I just read a little piece in the property section of the Telegraph that impels the conclusion that England has withdrawn the forces of the Government from supporting the RoL. Apparently, in a factual situation practically identical to the one I posited, a family has been forced to rent the vacation house to the squatters at a rent of £1 a week and an agreement to vacate the premises on three months notice. No word on how or who can enforce the agreement to vacate.

But what prompted my little tirade here was the statement put out by the police, and it is no exaggeration to say I found it shocking (“travellers”, below, are basically squatters):

Inspector Martin Elliott, chairman of Thames Valley Police Federation, (0845 8505 505), comments: "The whole subject of travellers and the law in the UK is a complete mess. Legally, trespass is not a criminal offence but a civil tort. All of the public signs that herald that 'trespassers will be prosecuted' are therefore inaccurate, and should read 'trespassers may be subject to civil litigation'. Obviously, this does not carry the same punch and would probably deter no one.

"The Government attempted to strengthen the law in relation to invasions of land a number of years ago, and created legislation that basically required there to be more than 12 vehicles and the land-owner to demand that they quit within a reasonable time.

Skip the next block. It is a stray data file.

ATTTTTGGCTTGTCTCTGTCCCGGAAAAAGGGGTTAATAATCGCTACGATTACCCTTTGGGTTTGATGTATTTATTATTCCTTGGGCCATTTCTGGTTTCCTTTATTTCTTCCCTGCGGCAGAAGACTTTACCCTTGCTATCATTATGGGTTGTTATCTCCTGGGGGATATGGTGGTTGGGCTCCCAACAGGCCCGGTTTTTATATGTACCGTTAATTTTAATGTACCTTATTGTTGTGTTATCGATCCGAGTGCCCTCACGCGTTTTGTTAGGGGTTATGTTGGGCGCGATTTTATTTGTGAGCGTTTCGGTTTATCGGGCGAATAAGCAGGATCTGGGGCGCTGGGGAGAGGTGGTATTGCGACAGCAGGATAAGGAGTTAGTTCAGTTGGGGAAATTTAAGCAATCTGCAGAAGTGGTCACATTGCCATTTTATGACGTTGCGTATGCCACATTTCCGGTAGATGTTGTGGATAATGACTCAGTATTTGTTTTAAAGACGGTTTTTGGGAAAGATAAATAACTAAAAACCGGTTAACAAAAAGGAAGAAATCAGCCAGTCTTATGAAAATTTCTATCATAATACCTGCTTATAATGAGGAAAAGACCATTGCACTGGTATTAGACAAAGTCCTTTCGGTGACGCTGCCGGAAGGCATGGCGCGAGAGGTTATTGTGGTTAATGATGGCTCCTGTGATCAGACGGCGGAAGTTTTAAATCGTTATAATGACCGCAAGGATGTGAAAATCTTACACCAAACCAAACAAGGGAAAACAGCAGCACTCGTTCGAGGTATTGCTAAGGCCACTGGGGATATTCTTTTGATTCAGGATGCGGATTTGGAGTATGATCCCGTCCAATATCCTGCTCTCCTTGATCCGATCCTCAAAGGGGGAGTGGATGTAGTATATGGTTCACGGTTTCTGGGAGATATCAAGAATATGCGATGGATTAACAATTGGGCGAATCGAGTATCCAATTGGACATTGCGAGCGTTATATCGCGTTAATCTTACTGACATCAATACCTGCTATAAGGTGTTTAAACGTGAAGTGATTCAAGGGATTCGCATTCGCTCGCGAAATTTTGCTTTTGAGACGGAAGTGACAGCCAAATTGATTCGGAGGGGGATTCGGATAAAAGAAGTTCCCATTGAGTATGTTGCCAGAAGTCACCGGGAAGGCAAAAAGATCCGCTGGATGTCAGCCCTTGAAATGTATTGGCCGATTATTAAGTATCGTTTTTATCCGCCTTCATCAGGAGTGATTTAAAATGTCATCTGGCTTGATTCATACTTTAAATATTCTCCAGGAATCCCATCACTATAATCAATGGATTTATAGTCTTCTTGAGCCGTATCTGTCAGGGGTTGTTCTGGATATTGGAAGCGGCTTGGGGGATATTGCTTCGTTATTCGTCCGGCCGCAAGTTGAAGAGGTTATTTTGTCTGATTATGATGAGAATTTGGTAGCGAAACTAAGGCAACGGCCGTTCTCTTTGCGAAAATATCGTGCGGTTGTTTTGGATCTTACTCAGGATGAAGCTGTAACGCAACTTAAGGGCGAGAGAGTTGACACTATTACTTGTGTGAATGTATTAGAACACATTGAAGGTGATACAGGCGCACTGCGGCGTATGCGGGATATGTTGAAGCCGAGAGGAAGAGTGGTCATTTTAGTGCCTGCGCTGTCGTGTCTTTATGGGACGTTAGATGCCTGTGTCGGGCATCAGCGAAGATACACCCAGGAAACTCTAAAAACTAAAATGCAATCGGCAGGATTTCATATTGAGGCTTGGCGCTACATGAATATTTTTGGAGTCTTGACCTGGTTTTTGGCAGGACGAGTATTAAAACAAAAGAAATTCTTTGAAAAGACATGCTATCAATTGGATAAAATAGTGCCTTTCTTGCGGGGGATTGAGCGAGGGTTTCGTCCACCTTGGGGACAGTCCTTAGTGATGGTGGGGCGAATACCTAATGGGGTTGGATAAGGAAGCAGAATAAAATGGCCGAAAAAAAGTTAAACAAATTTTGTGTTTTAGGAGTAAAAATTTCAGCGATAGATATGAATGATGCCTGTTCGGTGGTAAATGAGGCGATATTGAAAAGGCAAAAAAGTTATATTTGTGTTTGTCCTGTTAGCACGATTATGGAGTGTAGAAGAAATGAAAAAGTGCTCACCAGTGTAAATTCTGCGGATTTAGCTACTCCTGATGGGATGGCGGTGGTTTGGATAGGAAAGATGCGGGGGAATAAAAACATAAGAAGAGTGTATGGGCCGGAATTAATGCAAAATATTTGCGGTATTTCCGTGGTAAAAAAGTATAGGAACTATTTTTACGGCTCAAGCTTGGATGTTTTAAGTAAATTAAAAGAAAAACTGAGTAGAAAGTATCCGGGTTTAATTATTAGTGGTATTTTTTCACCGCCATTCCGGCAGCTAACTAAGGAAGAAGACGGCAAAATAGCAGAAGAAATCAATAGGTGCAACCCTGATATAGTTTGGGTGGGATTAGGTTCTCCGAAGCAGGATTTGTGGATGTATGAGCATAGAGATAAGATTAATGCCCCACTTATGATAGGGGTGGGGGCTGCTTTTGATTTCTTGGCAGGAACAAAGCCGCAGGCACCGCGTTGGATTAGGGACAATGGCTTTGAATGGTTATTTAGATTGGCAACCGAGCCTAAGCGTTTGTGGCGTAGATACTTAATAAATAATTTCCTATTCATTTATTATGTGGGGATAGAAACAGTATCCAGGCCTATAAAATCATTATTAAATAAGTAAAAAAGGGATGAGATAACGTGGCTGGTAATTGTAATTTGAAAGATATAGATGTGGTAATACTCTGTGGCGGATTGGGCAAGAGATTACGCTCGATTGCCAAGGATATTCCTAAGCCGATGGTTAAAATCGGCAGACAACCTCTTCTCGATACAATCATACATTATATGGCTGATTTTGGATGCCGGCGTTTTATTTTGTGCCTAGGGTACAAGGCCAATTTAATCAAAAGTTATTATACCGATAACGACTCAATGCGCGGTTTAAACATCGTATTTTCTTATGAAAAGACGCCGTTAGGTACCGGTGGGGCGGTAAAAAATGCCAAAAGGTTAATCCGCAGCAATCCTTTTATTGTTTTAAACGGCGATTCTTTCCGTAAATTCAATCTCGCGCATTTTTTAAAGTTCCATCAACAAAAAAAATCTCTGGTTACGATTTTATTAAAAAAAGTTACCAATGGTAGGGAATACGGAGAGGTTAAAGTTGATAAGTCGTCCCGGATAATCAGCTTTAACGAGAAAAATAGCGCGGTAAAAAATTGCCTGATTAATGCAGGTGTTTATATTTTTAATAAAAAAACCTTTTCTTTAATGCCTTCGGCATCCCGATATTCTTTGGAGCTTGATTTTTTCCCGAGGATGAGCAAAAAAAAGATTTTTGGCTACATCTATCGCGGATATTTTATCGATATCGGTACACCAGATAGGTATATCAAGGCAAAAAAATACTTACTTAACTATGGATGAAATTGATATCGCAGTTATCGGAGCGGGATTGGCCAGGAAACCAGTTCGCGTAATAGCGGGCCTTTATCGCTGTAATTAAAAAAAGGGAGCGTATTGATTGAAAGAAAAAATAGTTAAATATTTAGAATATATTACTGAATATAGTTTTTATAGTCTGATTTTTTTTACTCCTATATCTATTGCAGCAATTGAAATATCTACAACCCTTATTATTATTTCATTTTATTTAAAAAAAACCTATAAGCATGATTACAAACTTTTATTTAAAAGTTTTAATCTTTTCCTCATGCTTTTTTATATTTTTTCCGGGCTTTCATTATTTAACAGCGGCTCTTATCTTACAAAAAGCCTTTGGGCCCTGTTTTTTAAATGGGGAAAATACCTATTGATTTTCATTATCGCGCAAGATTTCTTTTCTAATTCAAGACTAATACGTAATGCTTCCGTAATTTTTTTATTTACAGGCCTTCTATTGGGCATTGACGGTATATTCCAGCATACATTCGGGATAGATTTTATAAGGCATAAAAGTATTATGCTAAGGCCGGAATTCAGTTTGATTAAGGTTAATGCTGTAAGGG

"Then, the Office of the Deputy Prime Minister intervened and issued guidance to police forces and councils, which laid the grounds for a 'holistic' approach. This guidance suggests that a problem-solving approach is taken, with councils, police and land-owners working together to encourage travellers to either settle in a locality, or act more responsibly when moving around the UK.

"This is fine for large invasions of land, but what about when three or four vehicles turn up, as in this story? I would suggest that, in these circumstances, there is very little that the police can do."

Did you get that? Very little the police can do to enforce your right to occupy your property without interference.

As I started this post, I end it: The Rule of Law in England appears to be dead.

And by the way, I would think, as an aside, that this kind of thing should well and truly kill the secondary property market in England. After all, would you go to the trouble of buying a second house only to house some stranger? Not me, mate.

Posted by Random Penseur at April 13, 2005 09:26 AM
Comments

Small clarification-"travellers" are often indeed squatting on land, but that term itself refers specifically to an ethnic group of Eastern Europeans, also called gypsies. A 90-year-old white Englishman camping out on Prince Charles' estate might be a squatter, but he's not a traveller.

Posted by: Helen at April 13, 2005 11:42 AM

I'm not buying a summer home in England now, that's for sure!!!

(nyuk! like I could anyways)

Posted by: Oorgo at April 13, 2005 03:19 PM

Wow. That is simply unbelievable.

Are the laws different for nobility and royalty? Could I, like Helen mentioned, camp out on Charley's lawn with impunity? Something tells me that if I tried that I would end up either on my arse in the road or in a jail cell.

Posted by: Jim at April 15, 2005 12:19 PM